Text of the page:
"The simple message is the economy is doing well," Federal Reserve Board Chair Janet Yellen said in the press conference that followed the central bank’s third quarter-point rate hike in 15 months. She went on to say "We have confidence in the robustness of the economy and its resilience to shocks." You might be wondering what exactly “well” means. Let’s start with the long-term economic growth rate, which has averaged about three percent annually for the 50 years from 1966 through 2016.
The post-recession years, from June 2009 through the end of last year, have seen a lower growth rate of just over two percent per year. And in their economic projections released last week, Fed officials expect in GDP growth to remain at around two percent per year for the next three years. That below-trend growth may change as a result of fiscal policies like tax reform and infrastructure spending, but as Yellen noted, until details emerge, it is still too early to know how these policies would unfold and “We have plenty of time to see what happens.”
Economists and analysts are more upbeat than the Fed, primarily because they are betting on at least some economic boost from fiscal policy. According to the Wall Street Journal’s monthly survey of economists, “forecasters expect 2.4 percent growth in 2017, compared with 2.2 percent prior to the election” and in 2018, they expect 2.5 percent. “But after 2018, the economists expect growth to slow back down to 2.1 percent, primarily due to the waning impact of the not-yet-enacted fiscal measures.”
Are the economy’s current growing pains a sign that we have permanently downshifted or are we simply still feeling the after-effects of the Great Recession? The answer lies in two areas: the growth of the work force and the productivity of those workers. The work force is important because as it grows, the economy can produce more. Prior to the Great Recession, the labor force grew at about one per cent a year, but it is now expanding at a slower pace and is expected to increase by about 0.5 percent in the near term. Part of the slow down is demographic—millions of baby boomers are retiring, but the other problem is that productivity of the existing workforce has also slowed, to about half the level that we saw during the nineties.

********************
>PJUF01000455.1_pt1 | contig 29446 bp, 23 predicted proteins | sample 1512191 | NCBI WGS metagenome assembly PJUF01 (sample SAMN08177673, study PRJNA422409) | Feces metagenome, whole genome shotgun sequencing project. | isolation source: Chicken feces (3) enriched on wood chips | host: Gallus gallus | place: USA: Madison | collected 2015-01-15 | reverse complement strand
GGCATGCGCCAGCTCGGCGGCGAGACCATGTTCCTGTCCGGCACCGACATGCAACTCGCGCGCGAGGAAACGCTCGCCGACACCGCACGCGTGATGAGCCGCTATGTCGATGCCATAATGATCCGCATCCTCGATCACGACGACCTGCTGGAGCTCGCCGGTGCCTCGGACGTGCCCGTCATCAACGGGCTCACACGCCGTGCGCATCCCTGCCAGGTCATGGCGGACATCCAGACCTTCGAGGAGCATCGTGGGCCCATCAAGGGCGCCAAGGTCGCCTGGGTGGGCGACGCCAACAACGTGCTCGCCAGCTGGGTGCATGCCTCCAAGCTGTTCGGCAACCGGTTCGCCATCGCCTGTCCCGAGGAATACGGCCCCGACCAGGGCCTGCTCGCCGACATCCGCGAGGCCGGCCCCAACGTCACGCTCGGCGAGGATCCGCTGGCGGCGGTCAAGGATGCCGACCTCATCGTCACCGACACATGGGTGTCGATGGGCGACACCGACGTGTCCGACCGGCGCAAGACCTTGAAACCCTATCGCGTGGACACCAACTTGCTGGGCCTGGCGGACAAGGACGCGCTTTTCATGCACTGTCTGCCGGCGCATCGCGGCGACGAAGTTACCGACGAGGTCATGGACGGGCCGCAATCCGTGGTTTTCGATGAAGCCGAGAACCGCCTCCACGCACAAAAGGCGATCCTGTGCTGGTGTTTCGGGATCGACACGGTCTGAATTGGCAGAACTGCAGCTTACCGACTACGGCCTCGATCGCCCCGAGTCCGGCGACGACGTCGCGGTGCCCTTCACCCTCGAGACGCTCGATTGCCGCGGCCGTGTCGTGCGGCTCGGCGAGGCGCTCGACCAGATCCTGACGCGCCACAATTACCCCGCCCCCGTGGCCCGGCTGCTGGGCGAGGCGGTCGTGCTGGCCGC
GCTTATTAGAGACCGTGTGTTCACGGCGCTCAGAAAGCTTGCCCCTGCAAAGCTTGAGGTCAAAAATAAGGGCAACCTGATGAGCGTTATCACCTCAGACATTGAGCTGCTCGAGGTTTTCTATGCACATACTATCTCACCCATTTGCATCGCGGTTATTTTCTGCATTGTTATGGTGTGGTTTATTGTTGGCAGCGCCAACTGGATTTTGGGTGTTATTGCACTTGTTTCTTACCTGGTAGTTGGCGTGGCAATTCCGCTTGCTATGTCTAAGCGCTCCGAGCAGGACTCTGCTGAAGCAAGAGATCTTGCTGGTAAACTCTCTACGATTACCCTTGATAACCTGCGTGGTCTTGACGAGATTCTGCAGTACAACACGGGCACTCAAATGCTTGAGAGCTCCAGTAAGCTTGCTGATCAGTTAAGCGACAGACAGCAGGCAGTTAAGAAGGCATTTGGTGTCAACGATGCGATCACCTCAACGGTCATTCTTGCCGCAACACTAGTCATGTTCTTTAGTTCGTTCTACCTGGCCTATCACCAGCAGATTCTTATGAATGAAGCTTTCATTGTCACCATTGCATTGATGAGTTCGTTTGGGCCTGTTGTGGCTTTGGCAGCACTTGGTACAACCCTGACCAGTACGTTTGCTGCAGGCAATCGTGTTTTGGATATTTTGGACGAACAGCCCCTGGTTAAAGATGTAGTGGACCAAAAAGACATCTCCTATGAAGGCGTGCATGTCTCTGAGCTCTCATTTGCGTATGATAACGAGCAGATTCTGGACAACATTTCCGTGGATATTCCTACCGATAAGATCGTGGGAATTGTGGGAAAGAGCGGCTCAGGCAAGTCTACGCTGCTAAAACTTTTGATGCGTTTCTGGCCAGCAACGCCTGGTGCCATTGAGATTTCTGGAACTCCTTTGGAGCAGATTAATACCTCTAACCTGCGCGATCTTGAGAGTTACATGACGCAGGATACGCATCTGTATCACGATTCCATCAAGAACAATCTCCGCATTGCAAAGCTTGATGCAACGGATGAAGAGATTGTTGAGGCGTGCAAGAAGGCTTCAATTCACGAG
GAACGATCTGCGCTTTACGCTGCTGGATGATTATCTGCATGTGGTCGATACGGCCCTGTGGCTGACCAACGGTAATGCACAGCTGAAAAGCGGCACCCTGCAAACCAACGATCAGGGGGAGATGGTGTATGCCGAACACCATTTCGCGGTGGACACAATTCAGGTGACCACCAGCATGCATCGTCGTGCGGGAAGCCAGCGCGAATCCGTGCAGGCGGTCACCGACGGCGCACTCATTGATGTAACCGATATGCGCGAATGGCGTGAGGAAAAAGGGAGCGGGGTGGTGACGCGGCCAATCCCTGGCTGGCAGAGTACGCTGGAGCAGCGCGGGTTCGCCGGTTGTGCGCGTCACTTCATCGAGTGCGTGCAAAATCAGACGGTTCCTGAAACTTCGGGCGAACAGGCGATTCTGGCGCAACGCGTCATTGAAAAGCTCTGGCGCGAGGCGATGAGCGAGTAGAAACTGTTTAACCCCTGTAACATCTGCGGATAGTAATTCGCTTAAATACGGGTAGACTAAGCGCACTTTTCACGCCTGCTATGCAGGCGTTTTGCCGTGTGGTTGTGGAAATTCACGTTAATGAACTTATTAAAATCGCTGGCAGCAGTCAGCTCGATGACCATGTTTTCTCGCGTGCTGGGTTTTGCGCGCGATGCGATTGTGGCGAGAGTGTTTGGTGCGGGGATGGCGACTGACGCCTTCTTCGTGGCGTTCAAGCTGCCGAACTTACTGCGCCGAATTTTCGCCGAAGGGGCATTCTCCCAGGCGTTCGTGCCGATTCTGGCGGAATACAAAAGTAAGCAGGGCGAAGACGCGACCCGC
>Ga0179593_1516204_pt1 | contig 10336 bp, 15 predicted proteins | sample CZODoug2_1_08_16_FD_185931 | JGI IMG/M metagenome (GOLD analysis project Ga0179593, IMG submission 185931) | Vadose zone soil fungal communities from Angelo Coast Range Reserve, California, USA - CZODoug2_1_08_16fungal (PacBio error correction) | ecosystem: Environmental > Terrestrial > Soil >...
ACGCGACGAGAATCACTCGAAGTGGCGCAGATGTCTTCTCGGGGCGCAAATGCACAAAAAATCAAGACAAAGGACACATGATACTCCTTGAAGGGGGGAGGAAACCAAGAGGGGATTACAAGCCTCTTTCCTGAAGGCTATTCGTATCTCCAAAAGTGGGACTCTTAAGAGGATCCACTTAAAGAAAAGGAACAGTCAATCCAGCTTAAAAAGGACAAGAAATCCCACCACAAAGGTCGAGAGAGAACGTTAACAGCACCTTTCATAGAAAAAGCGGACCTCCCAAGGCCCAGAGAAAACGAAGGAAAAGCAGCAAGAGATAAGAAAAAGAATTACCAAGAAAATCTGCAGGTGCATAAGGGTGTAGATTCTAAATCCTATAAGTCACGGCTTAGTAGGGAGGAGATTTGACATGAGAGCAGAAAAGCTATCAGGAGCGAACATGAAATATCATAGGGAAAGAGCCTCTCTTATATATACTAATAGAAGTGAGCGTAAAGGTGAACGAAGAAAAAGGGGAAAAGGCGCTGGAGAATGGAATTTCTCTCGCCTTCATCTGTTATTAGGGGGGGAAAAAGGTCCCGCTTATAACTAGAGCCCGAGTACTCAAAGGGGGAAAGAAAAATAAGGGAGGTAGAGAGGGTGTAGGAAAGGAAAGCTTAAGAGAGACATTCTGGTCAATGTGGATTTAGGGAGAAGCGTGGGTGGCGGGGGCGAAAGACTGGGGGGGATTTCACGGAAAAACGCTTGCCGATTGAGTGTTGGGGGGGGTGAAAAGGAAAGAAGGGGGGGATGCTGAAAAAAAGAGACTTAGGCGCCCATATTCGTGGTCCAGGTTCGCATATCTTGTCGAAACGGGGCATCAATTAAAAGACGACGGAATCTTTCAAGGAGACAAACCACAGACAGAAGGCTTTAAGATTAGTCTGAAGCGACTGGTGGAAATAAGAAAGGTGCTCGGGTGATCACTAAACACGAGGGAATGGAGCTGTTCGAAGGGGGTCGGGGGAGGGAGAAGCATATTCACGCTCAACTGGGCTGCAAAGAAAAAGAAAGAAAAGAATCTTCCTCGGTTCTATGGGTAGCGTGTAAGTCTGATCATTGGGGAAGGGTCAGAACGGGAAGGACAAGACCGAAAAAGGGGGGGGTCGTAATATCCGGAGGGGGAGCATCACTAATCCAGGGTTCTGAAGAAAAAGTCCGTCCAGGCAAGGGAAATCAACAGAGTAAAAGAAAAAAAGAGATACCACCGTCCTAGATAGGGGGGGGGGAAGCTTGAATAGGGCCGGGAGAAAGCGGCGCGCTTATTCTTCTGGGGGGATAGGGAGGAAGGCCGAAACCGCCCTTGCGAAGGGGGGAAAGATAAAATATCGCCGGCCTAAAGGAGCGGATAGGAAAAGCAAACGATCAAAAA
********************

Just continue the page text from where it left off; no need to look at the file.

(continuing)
Before getting too discouraged, the answer may be simpler, according to Claudio Borio, Head of the BIS Monetary and Economic Department. He recently delivered a wonky speech and said “There is plenty of evidence that banking crises, which occur during financial busts, cause long-lasting damage to the economy…there is also evidence that recoveries are slower and more protracted.”
As the administration and Congressional Republicans roll out various fiscal policy initiatives, from American Health Care Act, to the Trump Budget Blueprint, to what is likely to be a big overhaul of the US tax system, it is important to recognize that the government can play a role in accelerating growth, but Brio notes that it usually requires “a rare mix of what Antonio Gramsci once called ‘pessimism of the intellect and optimism of the will’: pessimism to assess the challenges ruthlessly, and optimism to overcome them.” In other words, we need lawmakers to work together in order to address the big challenges that lie ahead.
RIPPED FROM THE HEADLINES Q&A
The news cycle has prompted many of you to write in with a number of questions about terms that you read and hear about in the news...
Q: What is the big deal about the Alternative Minimum Tax (AMT)?
A: After a few pages of President Trump’s 2005 tax return was recently revealed, there was a lot of freaking out about AMT, which the President paid in that tax year. Here’s the deal: AMT was created in 1969 to ensure that wealthy taxpayers pay at least some minimum amount of federal income tax, regardless of deductions, credits or exemptions. In essence, it is a flat tax with two brackets, 26 percent and 28 percent. Originally intended to prevent perceived abuses by a handful of the very rich, it now affects almost 5 million filers.
Q: What are discretionary budget items?
A: When President Trump unveiled his Budget Blueprint for fiscal year 2018, I fielded a bunch of questions about terminology. Just like your own budget, there are items that are discretionary (dining out, entertainment) and non-discretionary – or mandatory, like a mortgage payment. Federal budgets also use those terms, though there are other implications.
Discretionary spending, which includes most defense, education, and transportation programs, is determined through the congressional appropriations process. Mandatory spending is governed by law and includes entitlement programs, like Social Security, Medicare, and Medicaid; and for many smaller programs, including unemployment compensation, retirement programs for federal employees, student loans, and deposit insurance. About 60 percent of all federal spending is considered mandatory.
Q: What’s the difference between the debt and the deficit?
A: The deficit is a simple annual calculation—it’s the money government takes in minus the money government spends. According to the Congressional Budget Office (CBO), the deficit for fiscal year 2017 is $559 billion or about 3 percent of GDP.
The national debt equals the total amount borrowed to fund the annual deficit and it currently stands at $20 trillion. The national debt is divided into debt held by the public ($14.4 trillion) and debt that the government essentially owes itself ($5.5 trillion).
CBO projects that over the next decade, “if current laws remained generally unchanged, budget deficits would eventually follow an upward trajectory—the result of strong growth in spending for retirement and health care programs targeted to older people [Social Security and Medicare] and rising interest payments on the government’s debt.”